Then there's the question of whether Darvish would truly do anything other than fill a need. Would the Angels be anywhere near good enough to topple the Astros? And before free agency beckons Mike Trout after 2020?

Seattle Mariners: Trade for Chris Archer

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    Mitchell Layton/Getty Images

    The Seattle Mariners weren't good at anything in a 78-win 2017 season, but at least there's hope that their offense will improve in 2018. It's their pitching that needs an upgrade.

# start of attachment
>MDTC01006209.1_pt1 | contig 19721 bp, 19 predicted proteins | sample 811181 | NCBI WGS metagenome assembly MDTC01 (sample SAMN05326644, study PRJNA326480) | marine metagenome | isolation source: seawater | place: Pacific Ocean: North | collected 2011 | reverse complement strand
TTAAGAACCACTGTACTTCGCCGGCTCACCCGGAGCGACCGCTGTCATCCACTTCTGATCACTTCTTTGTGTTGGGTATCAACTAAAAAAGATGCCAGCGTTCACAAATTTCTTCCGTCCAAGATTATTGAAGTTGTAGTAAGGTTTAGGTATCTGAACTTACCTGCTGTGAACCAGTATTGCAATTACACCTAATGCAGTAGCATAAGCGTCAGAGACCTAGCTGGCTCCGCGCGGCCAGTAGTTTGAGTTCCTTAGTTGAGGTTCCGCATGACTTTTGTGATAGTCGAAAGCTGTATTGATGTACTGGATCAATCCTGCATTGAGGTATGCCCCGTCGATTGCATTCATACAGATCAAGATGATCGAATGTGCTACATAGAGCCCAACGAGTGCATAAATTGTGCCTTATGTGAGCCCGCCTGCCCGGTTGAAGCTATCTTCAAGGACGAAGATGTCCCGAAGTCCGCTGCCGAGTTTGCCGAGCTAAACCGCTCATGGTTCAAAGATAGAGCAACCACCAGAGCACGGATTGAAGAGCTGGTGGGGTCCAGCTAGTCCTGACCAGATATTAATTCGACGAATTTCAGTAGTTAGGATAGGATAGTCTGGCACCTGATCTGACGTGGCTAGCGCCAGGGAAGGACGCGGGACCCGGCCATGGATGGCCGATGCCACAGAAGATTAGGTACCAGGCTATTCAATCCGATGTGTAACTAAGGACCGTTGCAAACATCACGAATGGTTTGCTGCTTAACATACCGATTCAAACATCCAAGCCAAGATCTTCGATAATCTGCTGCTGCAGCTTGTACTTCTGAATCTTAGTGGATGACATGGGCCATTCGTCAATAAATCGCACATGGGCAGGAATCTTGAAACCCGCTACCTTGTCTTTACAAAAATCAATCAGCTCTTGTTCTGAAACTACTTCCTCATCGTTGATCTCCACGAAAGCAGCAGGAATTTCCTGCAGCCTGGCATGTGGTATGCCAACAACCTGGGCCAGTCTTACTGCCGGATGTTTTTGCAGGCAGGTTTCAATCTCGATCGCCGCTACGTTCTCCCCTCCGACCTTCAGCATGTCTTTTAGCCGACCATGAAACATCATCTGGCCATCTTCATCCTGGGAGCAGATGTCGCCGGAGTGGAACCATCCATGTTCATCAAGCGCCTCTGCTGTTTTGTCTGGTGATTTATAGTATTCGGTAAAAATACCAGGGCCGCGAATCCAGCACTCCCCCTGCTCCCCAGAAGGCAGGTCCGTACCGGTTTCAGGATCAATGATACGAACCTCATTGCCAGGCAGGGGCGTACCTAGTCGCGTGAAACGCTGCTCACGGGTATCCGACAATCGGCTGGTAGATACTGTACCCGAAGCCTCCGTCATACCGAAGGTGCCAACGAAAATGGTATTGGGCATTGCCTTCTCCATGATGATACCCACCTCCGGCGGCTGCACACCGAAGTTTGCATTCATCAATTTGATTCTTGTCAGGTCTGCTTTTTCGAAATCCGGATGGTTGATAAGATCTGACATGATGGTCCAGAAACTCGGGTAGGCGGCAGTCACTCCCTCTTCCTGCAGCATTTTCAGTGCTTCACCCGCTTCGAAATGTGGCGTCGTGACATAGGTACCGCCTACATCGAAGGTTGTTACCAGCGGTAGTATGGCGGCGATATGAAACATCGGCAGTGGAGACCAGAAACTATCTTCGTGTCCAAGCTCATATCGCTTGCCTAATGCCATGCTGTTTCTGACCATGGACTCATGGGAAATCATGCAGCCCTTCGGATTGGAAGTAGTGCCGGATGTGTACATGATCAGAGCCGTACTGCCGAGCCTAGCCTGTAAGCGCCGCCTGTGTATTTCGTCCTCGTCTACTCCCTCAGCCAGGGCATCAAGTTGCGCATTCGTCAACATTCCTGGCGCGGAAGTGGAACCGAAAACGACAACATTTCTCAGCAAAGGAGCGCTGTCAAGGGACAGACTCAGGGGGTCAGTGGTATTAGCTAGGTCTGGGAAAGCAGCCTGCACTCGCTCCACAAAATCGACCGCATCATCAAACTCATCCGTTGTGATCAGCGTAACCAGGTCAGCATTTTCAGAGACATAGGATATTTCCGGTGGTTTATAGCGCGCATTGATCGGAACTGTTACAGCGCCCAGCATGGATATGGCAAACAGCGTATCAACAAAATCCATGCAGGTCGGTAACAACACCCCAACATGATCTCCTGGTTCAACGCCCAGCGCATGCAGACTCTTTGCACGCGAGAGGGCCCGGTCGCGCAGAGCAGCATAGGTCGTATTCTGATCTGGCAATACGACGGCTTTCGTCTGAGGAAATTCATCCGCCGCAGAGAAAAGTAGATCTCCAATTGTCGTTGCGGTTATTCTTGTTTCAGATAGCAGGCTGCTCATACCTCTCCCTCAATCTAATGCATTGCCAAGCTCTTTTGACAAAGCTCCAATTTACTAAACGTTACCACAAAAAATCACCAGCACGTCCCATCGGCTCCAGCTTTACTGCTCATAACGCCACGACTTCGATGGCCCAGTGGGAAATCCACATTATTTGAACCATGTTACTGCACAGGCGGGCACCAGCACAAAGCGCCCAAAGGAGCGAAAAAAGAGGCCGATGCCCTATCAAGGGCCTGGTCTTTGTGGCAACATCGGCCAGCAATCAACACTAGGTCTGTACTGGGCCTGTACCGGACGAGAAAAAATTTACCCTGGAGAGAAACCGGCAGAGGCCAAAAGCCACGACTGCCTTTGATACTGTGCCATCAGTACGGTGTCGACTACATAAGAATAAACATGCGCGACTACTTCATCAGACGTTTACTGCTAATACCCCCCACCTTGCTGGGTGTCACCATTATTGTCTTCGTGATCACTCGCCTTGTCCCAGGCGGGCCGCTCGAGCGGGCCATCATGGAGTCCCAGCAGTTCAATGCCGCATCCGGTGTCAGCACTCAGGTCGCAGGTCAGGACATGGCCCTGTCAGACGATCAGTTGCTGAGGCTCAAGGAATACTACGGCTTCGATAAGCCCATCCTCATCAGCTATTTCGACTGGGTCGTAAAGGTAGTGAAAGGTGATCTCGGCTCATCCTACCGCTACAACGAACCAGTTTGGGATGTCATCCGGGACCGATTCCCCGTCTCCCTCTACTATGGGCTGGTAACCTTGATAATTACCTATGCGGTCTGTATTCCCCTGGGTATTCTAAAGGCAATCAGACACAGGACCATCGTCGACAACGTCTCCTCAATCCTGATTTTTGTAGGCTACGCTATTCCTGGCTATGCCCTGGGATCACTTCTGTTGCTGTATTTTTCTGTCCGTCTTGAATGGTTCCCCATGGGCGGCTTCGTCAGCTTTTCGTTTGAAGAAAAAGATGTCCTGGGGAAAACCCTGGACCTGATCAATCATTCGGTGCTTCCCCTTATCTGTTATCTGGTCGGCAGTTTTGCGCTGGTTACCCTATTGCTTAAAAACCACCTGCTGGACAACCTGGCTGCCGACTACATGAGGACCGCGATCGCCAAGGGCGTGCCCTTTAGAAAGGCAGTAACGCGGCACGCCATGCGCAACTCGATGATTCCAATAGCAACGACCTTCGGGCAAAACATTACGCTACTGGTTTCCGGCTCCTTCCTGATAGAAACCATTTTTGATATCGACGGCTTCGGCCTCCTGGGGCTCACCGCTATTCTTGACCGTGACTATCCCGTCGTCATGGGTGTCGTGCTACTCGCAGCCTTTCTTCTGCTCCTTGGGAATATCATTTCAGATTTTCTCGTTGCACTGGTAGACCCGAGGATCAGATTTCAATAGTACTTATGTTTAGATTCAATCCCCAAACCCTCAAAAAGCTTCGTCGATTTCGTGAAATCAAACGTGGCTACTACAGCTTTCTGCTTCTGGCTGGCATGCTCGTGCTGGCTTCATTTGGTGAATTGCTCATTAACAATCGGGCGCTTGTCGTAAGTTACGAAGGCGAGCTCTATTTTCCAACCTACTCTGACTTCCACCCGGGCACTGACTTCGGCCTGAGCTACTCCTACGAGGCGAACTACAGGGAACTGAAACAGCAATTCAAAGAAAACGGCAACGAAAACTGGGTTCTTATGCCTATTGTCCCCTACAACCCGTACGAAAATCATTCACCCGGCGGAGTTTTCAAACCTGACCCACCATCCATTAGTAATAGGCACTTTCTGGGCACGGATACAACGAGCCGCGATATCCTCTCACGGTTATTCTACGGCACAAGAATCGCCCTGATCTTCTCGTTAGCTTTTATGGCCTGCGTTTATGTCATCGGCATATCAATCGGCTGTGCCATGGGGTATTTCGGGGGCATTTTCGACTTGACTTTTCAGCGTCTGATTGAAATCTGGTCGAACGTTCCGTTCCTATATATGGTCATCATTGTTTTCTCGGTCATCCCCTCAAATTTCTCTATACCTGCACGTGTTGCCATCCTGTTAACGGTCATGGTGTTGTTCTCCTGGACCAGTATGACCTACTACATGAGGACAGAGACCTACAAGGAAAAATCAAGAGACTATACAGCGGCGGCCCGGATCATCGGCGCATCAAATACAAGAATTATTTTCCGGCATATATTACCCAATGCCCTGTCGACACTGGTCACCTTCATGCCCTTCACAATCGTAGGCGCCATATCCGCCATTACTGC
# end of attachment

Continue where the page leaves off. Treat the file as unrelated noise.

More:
Ideally, it would be Chris Archer.

    As a guy who's averaged 227 strikeouts and 202 innings since 2014, Archer is just the guy to patch a rotation that needs something solid to account for James Paxton's fragility and Felix Hernandez's decline. The next stop could be the Mariners' first postseason since 2001.

    It would cost them, though. Archer's contract runs as far as 2021, where it would max out at an $11 million salary. Thus can the Tampa Bay Rays demand a team drain its farm system to acquire him.

    Seattle's system has been drained plenty already, so the club would be putting all its chips on Archer if he came over in a trade. There are two problems with that: He's not terribly consistent, and the Mariners would have the same Astros problem as the Angels.

Texas Rangers: Sign Jake Arrieta

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    Jonathan Daniel/Getty Images